Is Your General Liability Loss History Well-Documented Enough to Help You Survive the Hard Market?
The general liability market is in a tough place right now.
Social inflation caused by a rise in lawsuits brought against businesses and disproportionate nuclear jury verdicts have forced insurers to stump up multi-million dollar settlements.
This increased litigation, which has resulted in a 20% uptick in frequency of punitive awards over the last five years, is being driven by a combination of liberal class action certifications, highly-organized plaintiffs’ bars financed by third-party capital, and anti-corporate sentiment among many jurors.
These soaring costs have been passed on to their insureds in the form of double- and in some cases triple-digit premium increases, starting in April 2019 and peaking in Q3 last year.
Capacity has dried up too: From its peak of more than $200 billion in 2018, it has shrunk to between $1.3 billion to $1.4 billion today, with many carriers pulling out, thus reducing competition and pushing prices up further. The zero-interest rate environment has put further pressure on insurers to fund claims and turn an underwriting profit.
It has also had a knock-on effect on reinsurance, resulting in higher costs and the tightening of policy terms and conditions. The COVID-19 pandemic has only exacerbated the problem, adding to the uncertainty over where new claims could arise and how terms and exclusions may be interpreted.
“It used to be the case that you would give your actuary a book of business and ask them what losses you could expect, and you would get a reasonably accurate answer,” said Andre Eichenholtz, executive vice president, diligence and portfolio solutions practice leader at CAC Specialty.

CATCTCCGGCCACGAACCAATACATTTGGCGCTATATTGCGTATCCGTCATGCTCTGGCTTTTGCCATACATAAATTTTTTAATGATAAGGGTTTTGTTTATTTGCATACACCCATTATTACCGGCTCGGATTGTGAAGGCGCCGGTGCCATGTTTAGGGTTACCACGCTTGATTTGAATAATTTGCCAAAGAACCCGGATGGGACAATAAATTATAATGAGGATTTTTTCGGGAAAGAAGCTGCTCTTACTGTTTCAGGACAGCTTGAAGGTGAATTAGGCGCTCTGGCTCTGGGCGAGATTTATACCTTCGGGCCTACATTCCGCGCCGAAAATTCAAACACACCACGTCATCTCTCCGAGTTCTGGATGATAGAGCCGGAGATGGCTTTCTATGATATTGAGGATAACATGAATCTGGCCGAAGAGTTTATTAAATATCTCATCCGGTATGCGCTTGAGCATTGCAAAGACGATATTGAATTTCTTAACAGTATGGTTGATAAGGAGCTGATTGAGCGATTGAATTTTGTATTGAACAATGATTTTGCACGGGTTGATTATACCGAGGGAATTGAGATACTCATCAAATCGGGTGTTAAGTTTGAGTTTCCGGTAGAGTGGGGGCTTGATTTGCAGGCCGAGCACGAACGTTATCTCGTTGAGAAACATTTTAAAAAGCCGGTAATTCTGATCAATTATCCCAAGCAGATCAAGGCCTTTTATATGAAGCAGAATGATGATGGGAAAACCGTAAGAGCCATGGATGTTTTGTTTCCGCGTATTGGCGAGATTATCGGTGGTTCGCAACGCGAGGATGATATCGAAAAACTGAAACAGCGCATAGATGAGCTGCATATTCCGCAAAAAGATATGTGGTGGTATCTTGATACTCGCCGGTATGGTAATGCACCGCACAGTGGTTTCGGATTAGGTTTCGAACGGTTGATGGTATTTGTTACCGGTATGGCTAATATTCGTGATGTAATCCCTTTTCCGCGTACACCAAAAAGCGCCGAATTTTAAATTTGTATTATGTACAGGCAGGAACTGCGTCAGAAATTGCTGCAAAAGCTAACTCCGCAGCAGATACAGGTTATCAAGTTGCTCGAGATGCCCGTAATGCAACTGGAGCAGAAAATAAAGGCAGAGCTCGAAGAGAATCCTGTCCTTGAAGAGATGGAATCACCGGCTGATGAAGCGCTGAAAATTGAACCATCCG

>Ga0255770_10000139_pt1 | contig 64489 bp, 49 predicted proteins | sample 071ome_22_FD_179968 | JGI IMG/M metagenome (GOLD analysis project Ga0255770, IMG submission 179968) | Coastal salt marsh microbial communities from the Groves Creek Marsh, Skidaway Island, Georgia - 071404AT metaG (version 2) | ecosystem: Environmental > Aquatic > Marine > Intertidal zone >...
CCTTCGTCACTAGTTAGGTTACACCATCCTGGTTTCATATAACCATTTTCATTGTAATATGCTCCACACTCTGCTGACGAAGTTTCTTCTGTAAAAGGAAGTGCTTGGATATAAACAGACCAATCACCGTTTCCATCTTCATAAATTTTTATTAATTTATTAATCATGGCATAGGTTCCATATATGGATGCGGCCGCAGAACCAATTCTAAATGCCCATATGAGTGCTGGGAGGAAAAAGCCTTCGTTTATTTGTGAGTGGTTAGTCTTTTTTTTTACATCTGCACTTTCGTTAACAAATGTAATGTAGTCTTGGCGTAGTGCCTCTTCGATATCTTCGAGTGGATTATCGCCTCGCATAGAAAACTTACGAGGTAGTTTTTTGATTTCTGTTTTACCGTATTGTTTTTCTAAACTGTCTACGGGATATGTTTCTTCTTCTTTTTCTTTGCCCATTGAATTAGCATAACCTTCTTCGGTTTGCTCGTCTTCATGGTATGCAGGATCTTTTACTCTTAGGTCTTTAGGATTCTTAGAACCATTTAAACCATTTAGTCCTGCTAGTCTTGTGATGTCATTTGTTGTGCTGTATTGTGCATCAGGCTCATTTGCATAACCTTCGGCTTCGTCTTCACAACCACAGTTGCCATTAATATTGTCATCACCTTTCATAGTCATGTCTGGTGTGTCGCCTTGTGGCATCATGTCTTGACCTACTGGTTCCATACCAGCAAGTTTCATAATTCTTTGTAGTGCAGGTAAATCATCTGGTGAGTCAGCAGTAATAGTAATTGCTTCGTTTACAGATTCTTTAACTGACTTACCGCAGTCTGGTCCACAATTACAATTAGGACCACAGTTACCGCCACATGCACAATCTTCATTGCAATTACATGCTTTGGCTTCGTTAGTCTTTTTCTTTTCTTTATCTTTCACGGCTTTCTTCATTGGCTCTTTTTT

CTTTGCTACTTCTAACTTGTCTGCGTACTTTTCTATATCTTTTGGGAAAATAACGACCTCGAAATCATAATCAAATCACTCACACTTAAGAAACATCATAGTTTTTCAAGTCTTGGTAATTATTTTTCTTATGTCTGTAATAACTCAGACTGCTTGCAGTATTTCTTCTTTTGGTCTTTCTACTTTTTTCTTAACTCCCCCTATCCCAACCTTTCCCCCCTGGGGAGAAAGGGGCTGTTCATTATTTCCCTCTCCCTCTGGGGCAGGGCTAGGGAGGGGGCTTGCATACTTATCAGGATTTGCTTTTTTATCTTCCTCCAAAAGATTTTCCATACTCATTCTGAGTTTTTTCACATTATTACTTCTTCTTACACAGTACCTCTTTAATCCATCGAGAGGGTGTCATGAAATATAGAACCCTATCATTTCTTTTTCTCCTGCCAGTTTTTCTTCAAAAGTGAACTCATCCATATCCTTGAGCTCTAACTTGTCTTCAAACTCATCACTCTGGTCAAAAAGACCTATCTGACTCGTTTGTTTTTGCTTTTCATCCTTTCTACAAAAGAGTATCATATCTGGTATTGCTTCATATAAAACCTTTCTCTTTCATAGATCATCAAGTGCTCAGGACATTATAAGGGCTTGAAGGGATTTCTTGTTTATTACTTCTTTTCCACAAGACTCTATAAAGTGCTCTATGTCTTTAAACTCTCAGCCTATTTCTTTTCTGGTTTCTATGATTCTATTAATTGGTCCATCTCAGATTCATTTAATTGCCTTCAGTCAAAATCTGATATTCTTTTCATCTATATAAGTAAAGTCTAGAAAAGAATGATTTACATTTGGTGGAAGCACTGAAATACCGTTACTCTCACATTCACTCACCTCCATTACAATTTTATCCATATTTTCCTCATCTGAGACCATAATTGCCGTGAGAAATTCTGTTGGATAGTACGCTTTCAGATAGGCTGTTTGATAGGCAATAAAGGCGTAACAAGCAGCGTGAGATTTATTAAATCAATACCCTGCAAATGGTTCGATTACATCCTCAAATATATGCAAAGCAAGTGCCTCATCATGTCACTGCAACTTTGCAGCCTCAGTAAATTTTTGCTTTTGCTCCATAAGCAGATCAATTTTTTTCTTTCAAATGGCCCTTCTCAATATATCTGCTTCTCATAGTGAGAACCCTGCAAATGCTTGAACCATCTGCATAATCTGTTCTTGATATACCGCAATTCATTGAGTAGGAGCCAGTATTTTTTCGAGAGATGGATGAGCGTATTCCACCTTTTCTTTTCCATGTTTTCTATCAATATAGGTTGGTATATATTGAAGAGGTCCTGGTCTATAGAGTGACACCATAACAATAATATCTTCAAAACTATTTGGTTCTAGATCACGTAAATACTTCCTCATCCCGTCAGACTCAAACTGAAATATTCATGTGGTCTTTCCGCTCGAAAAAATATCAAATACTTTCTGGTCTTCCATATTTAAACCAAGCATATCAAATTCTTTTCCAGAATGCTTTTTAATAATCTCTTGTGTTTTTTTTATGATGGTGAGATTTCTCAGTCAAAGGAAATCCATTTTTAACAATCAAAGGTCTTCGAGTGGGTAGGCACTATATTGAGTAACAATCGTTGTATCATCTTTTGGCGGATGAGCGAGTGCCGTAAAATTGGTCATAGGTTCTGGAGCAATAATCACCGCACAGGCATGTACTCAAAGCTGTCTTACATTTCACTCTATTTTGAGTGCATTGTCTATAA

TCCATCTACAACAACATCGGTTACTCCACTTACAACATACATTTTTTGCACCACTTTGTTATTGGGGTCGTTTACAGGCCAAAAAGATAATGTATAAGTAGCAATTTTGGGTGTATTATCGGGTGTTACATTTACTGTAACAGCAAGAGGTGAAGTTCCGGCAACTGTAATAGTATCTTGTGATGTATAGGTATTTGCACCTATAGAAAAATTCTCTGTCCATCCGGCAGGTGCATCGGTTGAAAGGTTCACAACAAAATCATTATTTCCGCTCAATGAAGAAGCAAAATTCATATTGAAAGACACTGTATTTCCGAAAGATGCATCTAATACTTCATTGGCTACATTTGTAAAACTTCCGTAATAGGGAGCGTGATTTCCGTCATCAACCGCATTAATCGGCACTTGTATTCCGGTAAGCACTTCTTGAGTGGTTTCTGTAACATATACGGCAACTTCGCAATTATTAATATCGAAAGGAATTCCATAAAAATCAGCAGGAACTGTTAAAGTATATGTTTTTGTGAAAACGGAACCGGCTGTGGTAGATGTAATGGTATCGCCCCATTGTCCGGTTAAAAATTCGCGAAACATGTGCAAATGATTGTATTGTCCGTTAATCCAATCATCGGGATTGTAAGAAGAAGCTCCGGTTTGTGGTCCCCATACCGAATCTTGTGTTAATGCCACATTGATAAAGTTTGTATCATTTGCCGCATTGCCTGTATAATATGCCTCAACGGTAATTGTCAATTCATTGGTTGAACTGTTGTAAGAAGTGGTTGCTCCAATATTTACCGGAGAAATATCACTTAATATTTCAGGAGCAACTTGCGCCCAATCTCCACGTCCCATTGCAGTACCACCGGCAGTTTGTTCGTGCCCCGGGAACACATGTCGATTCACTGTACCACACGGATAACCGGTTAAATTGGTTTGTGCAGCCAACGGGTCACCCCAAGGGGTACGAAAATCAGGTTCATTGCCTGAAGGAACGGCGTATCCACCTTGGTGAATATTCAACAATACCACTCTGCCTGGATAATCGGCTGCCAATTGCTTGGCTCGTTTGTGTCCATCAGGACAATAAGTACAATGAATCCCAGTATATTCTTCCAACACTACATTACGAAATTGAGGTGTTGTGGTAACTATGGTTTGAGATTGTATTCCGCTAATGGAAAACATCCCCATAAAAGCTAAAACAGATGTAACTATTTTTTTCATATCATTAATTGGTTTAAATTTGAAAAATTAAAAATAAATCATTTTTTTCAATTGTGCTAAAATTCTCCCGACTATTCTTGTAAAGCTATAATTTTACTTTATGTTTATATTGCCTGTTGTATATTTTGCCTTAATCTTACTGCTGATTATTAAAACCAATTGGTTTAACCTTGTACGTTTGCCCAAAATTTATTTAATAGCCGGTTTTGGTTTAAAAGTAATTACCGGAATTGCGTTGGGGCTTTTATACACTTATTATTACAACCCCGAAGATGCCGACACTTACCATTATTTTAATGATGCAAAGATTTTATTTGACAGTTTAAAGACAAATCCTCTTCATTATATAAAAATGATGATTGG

“But now because of these nuclear verdicts, underwriters are either refusing to write the business or increasing their rates beyond recognition.”
Because of these unfavorable claims trends driven by social inflation and factors such as third-party litigation financing, A.M. Best has assigned a negative outlook for the general liability sector. It has also cited the potential impact of COVID-19 on growth opportunities.
“Insurance carriers have had profitability issues in general liability lines for several years now,” said Willis Towers Watson’s head of casualty broking Jon Drummond. “They stem from an increase in large loss activity: Historically, a $100 million claim was a once in a decade type event in the 1990s but now it’s commonplace.”
So what can companies do to mitigate against the risk? And how can they ensure they have the right coverage in place?
Differentiating the Risk
Insureds need to work closely with their broker to present risk as accurately and transparently as possible to the underwriter, said Marsh’s U.S. casualty practice leader Dan Aronson. That means showing how their exposure differs markedly from other common risks in the industry and what they have done to mitigate against it, he said.